Rare steak off the menu for most Brits

By Nicholas Robinson contact

- Last updated on GMT

No blood: most Brits want their meat well done
No blood: most Brits want their meat well done

Related tags: Steak, Meat

Brits are munching their way through an average of 312 meaty meals a year, with 85% of meat eaters consuming animal protein at least once a day, a new survey has claimed.

A poll of consumers carried out by online Scottish butcher Donald Russel suggests individual Brits cut, slice and mince their way through a whopping amount of meat each year, including 30 steaks, 24 pork chops and 60 chicken breasts.

As well as steak and breast, each Brit also chows down on 96 rashers of bacon, 48 sausages, 36 roast dinners and 36 chicken curries every year.

Snaffle up steak

However, while Brits are happy to snaffle up a steak almost every other week, they don’t know their rump from their rib eye, the survey claimed.

How do you like your meat?

  • Norwich – 46% prefer it well done
  • Belfast – 41% like it medium
  • Brightoners – 36% prefer medium/rare

They’re also more inclined to eat their steak well done, with 36% saying anything less is not for them, while just 7% prefer it rare.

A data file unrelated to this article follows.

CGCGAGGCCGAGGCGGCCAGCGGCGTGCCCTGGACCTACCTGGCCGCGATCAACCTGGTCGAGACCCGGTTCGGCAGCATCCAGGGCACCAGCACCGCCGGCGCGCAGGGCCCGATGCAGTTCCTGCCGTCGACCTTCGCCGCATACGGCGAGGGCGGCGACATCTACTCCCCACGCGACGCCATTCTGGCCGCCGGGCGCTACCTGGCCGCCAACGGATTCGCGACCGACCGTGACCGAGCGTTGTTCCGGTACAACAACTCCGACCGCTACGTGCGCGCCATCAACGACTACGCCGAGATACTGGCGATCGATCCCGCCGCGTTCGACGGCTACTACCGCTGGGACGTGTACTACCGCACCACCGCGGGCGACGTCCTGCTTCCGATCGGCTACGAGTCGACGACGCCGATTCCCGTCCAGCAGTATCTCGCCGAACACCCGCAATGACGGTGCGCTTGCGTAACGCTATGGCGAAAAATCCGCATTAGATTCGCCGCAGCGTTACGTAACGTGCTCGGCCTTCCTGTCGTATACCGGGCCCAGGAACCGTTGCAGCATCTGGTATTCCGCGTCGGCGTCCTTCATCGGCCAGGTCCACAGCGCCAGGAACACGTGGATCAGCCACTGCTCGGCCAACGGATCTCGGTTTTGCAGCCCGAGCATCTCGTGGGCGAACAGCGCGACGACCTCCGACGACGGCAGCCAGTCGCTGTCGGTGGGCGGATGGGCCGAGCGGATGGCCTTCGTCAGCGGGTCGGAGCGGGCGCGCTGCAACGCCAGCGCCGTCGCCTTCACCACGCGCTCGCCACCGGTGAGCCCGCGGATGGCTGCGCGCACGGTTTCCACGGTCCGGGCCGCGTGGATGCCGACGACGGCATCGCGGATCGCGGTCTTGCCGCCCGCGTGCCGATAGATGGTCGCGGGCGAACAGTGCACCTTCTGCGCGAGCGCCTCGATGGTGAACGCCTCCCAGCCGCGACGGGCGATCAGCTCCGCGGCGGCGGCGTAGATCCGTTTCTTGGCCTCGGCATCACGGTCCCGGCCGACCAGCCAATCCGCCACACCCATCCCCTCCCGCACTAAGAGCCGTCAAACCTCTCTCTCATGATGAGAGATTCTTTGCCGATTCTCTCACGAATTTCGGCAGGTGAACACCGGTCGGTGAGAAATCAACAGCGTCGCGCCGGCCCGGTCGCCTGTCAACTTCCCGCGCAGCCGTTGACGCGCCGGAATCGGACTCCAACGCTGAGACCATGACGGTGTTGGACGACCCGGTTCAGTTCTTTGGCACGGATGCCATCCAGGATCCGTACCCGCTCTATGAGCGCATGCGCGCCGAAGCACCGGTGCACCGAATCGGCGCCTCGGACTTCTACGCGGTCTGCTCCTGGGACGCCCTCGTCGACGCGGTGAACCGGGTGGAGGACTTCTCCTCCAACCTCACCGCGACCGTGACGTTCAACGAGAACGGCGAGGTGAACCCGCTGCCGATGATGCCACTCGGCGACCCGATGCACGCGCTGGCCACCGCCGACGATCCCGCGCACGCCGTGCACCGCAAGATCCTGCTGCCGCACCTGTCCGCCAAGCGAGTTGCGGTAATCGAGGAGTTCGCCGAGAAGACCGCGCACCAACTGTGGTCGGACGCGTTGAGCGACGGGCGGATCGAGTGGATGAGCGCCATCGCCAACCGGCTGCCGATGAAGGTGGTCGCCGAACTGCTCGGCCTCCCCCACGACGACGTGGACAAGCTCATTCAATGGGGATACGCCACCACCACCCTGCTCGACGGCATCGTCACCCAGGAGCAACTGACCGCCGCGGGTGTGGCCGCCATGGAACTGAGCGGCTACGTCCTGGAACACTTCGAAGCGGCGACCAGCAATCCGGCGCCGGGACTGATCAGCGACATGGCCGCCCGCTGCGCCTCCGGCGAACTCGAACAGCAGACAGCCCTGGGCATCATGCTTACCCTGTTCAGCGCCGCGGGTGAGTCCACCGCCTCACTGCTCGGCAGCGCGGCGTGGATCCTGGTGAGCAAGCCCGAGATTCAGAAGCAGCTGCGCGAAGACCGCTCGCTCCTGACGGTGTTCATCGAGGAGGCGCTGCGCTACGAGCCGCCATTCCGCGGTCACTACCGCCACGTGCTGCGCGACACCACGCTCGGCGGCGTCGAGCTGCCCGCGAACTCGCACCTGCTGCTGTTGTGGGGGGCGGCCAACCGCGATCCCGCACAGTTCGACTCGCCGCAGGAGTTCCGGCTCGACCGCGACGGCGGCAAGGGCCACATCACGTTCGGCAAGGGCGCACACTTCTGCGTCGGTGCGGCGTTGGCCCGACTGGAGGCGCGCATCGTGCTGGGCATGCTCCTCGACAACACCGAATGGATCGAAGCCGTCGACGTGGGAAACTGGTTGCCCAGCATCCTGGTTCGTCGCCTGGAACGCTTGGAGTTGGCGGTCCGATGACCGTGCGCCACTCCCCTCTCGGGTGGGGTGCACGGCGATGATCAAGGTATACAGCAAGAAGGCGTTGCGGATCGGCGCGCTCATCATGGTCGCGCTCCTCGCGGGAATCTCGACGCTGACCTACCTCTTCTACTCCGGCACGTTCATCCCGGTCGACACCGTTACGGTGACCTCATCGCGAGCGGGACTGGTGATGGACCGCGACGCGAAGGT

Despite a passion for cooking, serving and eating out, our knowledge of how food gets to the plate is limited, with almost two thirds of those polled unable to identify where a rump steak comes from.

More than a third of those quizzed didn’t know that a pork shoulder came from a pig and 81% of respondents could not find the part of the where a rib-eye steak comes from.

Grandparents and parents were deemed more knowledgeable about food by those polled, with 75% of Brits admitting the older generation know a lot more when it comes to food.

Meat-eating habits

Butcher Paul Adams said: “We wanted to shine a light on the UK’s meat-eating habits and the research shows that, although we are a nation of meat lovers, there is a lack of knowledge about how to source and prepare the best-quality meat, and that lack of experimentation with different cuts of meat means we are missing out on some of the best options available.

“The generational knowledge gap needs to be filled, partly through inspiration of how best to prepare and serve a greater range of ‘crafted by hand’ meat, but partly through recognising the art of conversation is still alive.”

Some 65% of those asked had never seen a butcher at work, while 75% claimed to be too afraid to ask their butcher for advice.

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